UNL CropWatch April 15, 2011 Preseason Irrigation May be Warranted for Alfalfa This Year

UNL CropWatch April 15, 2011 Preseason Irrigation May be Warranted for Alfalfa This Year

April 15, 2011

With precipitation levels significantly below normal in some areas of the state, alfalfa growers may want to initiate a preseason irrigation.


Improve your alfalfa irrigation by watering early, with a goal of having 6 to 8 feet of soil at field capacity soil moisture by first cutting.

While it's unusual to irrigate before the first cutting, you may need to this year. Check your soil moisture profile to determine how much water is available for early season growth. Actually, early spring often is the best time to irrigate alfalfa. It's about the only time you can actually build a reserve water source for summer use.

Alfalfa can develop roots more than 8 feet deep, but this only occurs when surface moisture doesn't meet crop needs and moisture is available at a lower level. Deep roots and deep moisture will make your summer irrigating much easier by providing extra moisture when plants are using as much as ½ inch per day. Typical shallow watering during summer encourages shallow rooting.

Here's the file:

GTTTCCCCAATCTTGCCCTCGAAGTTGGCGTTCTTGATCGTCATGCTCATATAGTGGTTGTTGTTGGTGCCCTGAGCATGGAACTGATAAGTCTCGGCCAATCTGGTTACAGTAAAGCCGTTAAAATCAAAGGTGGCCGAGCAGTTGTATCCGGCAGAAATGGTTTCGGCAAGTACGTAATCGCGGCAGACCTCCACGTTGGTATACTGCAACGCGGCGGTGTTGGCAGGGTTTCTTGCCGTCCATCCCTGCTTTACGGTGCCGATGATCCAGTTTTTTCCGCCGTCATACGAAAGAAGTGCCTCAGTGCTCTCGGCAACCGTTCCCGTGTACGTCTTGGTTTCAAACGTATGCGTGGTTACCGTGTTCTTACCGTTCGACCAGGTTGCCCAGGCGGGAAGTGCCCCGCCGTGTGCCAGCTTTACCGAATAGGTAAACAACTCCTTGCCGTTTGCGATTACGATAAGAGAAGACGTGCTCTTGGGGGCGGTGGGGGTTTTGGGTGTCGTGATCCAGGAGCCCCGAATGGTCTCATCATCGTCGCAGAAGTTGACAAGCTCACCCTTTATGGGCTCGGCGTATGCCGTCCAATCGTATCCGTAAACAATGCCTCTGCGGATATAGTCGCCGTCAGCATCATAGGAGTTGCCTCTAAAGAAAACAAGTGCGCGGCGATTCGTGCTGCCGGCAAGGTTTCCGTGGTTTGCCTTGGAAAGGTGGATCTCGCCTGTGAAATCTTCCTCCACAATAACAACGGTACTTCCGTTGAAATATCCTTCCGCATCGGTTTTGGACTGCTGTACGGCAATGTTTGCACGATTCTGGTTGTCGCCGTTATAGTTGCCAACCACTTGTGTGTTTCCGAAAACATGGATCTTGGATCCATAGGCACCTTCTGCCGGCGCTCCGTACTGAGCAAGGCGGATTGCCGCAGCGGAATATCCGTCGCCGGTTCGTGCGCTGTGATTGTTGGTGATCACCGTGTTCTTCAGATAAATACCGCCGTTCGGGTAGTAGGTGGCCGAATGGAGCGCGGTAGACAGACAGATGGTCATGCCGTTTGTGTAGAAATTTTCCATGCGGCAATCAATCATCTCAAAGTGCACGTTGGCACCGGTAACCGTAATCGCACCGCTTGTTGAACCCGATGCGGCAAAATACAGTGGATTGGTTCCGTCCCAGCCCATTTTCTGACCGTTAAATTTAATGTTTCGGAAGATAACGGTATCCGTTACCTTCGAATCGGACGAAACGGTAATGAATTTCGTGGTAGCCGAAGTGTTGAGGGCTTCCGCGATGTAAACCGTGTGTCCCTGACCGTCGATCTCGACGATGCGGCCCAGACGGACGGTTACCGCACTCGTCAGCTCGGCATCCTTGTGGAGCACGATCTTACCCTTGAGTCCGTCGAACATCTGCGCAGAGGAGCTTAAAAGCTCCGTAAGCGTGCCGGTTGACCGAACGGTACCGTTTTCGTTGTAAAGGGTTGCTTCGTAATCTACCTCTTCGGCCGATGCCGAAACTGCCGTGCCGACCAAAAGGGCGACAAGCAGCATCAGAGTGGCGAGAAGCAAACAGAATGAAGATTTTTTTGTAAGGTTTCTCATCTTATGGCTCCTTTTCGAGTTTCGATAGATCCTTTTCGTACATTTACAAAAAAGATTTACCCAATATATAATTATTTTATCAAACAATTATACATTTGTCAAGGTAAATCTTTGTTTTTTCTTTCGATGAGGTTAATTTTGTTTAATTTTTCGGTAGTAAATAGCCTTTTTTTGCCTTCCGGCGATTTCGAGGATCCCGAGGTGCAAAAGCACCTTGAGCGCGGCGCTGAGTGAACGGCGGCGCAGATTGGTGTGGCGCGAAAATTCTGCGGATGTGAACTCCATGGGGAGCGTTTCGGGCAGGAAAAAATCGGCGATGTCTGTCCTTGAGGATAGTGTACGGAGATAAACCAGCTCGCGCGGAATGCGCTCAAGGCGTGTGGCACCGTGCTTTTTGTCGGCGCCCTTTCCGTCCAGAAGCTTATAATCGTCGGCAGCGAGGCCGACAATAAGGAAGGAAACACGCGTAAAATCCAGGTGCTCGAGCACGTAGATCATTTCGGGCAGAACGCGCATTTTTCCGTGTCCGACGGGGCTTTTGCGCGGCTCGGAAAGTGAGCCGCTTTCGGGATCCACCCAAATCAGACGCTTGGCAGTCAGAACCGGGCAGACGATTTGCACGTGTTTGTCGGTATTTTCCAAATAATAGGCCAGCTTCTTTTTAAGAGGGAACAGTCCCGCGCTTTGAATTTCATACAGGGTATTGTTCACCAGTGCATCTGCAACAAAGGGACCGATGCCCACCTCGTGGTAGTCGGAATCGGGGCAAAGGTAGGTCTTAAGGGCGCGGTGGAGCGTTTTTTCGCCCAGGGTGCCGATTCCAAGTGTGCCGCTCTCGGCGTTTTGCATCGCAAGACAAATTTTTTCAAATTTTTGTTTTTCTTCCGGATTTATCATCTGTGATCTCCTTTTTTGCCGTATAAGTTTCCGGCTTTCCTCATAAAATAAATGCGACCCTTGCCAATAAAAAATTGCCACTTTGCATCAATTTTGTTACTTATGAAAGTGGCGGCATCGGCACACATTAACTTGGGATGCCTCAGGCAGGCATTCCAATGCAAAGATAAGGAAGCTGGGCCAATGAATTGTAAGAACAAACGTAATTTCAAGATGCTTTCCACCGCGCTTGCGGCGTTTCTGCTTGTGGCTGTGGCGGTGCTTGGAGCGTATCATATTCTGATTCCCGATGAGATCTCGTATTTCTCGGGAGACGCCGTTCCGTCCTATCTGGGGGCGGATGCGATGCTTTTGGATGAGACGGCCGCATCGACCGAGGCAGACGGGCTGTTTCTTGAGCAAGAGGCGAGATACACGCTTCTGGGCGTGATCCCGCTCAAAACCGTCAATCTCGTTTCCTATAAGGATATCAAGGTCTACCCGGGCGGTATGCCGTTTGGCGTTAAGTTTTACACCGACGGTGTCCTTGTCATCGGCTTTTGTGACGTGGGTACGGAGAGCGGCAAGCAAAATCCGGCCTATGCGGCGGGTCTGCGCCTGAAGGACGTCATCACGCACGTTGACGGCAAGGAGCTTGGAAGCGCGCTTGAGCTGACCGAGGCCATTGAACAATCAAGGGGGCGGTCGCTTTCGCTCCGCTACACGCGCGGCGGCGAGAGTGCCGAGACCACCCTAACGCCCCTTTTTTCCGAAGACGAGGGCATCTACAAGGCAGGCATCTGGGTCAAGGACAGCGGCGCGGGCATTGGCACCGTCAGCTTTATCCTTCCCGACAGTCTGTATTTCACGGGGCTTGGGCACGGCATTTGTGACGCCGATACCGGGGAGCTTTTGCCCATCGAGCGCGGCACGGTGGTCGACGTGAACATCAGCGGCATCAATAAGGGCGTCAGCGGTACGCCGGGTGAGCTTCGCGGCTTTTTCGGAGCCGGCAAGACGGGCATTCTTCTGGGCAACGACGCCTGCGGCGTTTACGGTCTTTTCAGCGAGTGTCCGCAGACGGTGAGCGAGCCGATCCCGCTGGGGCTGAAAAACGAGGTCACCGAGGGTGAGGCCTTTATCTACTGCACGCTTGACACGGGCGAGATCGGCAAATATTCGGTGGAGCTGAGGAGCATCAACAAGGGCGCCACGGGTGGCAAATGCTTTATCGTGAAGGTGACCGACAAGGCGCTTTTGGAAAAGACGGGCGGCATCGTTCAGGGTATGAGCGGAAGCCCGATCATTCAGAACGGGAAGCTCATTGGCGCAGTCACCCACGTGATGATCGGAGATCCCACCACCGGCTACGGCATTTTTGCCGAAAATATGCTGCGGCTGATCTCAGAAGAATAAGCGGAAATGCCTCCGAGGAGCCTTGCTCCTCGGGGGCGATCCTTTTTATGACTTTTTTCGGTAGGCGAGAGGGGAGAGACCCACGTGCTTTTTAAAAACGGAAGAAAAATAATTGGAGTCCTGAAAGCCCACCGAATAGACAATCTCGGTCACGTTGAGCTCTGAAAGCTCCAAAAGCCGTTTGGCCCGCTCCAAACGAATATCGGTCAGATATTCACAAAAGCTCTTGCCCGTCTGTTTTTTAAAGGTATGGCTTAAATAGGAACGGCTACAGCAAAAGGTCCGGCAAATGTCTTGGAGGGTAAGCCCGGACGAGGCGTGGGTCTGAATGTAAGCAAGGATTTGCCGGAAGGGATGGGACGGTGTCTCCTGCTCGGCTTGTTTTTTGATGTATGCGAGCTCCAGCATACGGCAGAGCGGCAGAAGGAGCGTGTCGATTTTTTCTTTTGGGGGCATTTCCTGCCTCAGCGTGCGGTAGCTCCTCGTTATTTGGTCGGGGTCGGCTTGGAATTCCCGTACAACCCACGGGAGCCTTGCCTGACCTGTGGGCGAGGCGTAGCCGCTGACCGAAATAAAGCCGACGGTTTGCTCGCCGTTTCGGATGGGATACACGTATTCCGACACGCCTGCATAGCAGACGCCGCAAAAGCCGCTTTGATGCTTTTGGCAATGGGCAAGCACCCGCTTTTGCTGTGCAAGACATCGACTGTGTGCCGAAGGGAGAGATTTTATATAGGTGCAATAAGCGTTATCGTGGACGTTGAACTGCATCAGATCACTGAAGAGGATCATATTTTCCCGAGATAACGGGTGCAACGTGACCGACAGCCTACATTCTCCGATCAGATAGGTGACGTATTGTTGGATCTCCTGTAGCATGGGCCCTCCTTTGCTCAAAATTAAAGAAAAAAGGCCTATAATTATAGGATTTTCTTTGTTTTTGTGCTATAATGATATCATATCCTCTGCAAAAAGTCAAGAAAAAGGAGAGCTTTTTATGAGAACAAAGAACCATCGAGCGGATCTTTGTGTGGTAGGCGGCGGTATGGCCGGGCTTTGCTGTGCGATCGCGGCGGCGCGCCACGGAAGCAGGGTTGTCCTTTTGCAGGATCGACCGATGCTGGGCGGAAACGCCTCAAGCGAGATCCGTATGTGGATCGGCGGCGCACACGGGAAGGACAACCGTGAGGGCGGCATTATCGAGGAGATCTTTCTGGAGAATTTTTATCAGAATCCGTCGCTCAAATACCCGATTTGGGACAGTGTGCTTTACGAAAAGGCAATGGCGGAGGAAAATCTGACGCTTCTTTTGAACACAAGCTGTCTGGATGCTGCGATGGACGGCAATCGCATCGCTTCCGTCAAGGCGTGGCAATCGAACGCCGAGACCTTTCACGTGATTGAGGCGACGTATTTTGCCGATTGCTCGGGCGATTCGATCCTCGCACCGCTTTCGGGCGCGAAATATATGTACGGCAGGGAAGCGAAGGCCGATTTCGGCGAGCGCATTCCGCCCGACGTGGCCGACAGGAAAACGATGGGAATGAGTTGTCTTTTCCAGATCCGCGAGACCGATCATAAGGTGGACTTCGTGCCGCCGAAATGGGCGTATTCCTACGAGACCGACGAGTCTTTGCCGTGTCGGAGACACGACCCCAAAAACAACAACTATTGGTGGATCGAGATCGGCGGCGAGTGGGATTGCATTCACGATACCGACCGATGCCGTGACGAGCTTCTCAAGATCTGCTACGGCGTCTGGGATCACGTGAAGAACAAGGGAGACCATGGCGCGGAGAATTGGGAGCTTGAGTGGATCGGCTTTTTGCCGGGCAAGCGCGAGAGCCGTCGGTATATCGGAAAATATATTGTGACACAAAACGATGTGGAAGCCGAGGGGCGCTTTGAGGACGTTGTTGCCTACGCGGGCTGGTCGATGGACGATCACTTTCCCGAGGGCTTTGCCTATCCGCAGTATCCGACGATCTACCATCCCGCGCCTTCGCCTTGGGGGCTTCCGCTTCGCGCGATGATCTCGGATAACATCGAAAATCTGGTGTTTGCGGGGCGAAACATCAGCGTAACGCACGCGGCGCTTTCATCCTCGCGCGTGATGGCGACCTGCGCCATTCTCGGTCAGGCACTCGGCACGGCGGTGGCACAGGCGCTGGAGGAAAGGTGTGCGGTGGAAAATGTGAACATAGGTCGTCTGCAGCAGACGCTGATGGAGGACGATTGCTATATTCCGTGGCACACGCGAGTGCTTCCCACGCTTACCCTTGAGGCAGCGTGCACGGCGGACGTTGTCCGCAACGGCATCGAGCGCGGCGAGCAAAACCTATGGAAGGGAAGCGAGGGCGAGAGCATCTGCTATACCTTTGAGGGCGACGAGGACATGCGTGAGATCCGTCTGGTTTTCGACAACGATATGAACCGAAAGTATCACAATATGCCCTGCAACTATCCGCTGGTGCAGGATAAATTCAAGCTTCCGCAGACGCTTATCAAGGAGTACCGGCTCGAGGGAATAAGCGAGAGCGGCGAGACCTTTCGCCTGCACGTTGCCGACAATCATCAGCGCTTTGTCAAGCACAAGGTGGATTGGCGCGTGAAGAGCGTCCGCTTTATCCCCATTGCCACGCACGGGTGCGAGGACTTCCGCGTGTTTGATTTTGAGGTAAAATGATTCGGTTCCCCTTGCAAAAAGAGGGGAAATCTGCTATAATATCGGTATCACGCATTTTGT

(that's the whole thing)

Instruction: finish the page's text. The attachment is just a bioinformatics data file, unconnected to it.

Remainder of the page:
The biggest advantage to having a water reserve comes after each summer cutting. Alfalfa roots need oxygen in the soil if plants are to regrow rapidly.

Watering right after cutting suffocates roots, slowing regrowth. Immediate watering also stimulates shallow rooted or sprouting weeds, especially at a time when alfalfa plants are not very competitive. Both problems are reduced when water is available for deep alfalfa roots while the top several inches of soil remain dry.

Early spring irrigation also tends to help warm up the soil since irrigation water usually is about 55°F. This can help speed early alfalfa growth.

Bruce Anderson
Extension Forage Specialist